SciELO - Scientific Electronic Library Online

vol.117 issue3Pediatricians on the radio and televisionThiol-disulphide homeostasis is an oxidative stress indicator in critically ill children with sepsis author indexsubject indexarticles search
Home Pagealphabetic serial listing  

Services on Demand




  • Have no cited articlesCited by SciELO

Related links

  • Have no similar articlesSimilars in SciELO


Archivos argentinos de pediatría

Print version ISSN 0325-0075On-line version ISSN 1668-3501

Arch. argent. pediatr. vol.117 no.3 Buenos Aires June 2019 


Eponyms in medicine


After reading an excellent article titled "Origen de algunos eponimos empleados en pediatria derivados de la literatura" ("Origin of certain eponyms used in pediatrics derived from literature") by Alejandro F. Donoso, M.D. and Daniela S. Arriagada, M.D.,1 I would like to share the following considerations on this topic.

First of all, eponyms, and in particular those derived from the literature, not only embellish medical language but also evoke images, so they are capable of bringing together our own symbol-related ideas; i.e., they may be capable of communicating, in a few words, something that would require full sentences in scientific language, thus streamlining medical thinking.2 For example, it is more functional to discuss a "positive Godet's sign" than an "edema caused by the accumulation of water and sodium in the skin, which leaves an imprint after pressing it and may be the result of an imbalance between hydrostatic and oncotic pressure in the intravascular and interstitial compartments and/or an increased capillary permeability, induced by local (e.g., venous obstruction, etc.) or systemic causes (e.g., heart, kidney or liver failure)".

Second of all, eponyms may sometimes account for the recognition of scientists or artists who have made significant contributions to medicine. This attitude is not only a beau geste towards our illustrious predecessors but a reminder that the medical discipline is not a finished product or a spontaneous outcome but the result of a knowledge process that required, and still requires, a collective contribution.3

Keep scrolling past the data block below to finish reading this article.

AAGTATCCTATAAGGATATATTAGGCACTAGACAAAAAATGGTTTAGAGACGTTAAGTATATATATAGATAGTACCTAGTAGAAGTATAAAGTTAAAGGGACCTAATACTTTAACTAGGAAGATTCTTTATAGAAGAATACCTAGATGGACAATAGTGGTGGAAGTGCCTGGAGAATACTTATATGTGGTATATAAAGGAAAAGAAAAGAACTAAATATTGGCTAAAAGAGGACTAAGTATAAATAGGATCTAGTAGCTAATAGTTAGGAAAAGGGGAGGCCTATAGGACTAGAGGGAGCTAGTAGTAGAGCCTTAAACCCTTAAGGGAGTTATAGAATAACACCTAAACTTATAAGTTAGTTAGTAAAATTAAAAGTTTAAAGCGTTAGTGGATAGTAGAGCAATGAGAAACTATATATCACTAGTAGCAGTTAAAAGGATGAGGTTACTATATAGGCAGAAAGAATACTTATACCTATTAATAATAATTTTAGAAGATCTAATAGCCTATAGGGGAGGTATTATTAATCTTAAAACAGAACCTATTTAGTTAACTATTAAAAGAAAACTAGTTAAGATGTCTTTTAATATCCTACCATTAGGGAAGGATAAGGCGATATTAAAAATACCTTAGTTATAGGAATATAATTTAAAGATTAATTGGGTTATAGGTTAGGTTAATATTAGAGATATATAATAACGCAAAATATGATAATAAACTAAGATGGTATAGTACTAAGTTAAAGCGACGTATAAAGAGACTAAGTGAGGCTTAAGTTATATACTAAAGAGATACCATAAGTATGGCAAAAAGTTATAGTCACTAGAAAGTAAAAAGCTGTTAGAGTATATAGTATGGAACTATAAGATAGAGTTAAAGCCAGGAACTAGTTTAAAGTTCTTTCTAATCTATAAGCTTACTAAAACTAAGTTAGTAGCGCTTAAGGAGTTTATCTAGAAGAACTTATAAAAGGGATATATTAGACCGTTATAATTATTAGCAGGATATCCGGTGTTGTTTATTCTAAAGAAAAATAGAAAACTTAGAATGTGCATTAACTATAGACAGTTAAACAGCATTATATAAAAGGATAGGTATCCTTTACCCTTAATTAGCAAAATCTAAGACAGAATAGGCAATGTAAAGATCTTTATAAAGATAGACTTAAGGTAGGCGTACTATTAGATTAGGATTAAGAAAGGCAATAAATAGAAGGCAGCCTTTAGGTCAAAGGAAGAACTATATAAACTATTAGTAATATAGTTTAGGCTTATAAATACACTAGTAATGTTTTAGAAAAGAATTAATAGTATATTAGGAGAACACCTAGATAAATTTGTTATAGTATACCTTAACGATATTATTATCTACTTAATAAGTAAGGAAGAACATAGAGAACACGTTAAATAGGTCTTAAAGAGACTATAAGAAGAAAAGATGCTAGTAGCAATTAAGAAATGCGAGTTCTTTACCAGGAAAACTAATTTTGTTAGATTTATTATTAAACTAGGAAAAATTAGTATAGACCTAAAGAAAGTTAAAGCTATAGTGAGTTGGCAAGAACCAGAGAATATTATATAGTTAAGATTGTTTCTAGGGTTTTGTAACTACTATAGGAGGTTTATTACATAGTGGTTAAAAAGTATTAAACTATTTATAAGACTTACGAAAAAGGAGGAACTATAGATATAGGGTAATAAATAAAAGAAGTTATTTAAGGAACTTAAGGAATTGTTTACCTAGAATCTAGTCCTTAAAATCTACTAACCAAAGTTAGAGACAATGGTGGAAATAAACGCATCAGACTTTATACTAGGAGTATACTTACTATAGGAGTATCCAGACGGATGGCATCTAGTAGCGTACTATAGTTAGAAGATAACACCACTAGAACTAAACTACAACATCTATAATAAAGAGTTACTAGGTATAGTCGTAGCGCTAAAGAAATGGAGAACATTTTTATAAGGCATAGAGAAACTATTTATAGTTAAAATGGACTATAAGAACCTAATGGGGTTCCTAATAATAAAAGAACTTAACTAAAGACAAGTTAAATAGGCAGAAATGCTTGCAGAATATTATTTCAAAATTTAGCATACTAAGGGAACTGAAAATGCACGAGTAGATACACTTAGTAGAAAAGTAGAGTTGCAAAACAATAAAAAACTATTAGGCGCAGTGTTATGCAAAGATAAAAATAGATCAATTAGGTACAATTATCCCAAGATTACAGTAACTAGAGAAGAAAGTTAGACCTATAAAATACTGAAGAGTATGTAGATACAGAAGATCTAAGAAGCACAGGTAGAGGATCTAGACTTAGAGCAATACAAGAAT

In the third place, eponyms frequently build a bridge that connects medicine and the rest of culture. Such bridge facilitates the interdisciplinary exchange of ideas from which new hypotheses and scientific theories that could be used in the medical field may emerge.4

Finally, it should be noted that, over time, some eponyms may become anachronistic because they evoke images that lack current meaning (e.g., proconsular neck) or refer to concepts that are now outdated (e.g., Lombrosian face); therefore, these could be replaced with new eponyms capable of evoking a current concept or simply be abandoned.

To sum up, eponyms make the medical language beautiful and effective, pay tribute to the shapers of medical knowledge, and establish a bond with the rest of culture. Notwithstanding this, eponyms may need to renew or will otherwise become obsolete.

Key words: eponyms, medicine, symbol.

Carlos G. Musso, M.D., PhD.

Department of Physiology. Institute) Universitario del Hospital Italiano de Buenos Aires, Argentina


1. Donoso FA, Arriagada SD. Origen de algunos epónimos empleados en pediatría derivados de la literatura. Arch Argent Pediatr. 2019;117(3):188-94 .         [ Links ]

2. Musso CG, Enz PA, Werbin E. El símbolo y su función terapéutica: en busca de sus fundamentos científicos. Arch Argent Pediatr. 2016; 114(5):403-4.         [ Links ]

3. Lehrer J. Proust y la Neurociencia: una visión única de ocho artistas fundamentales de la modernidad. Barcelona: Paidos; 2010.         [ Links ]

4. Root-Berstein R, Root-Berstein M. El secreto de la creatividad. Barcelona: Kairos; 2002.         [ Links ]

Creative Commons License All the contents of this journal, except where otherwise noted, is licensed under a Creative Commons Attribution License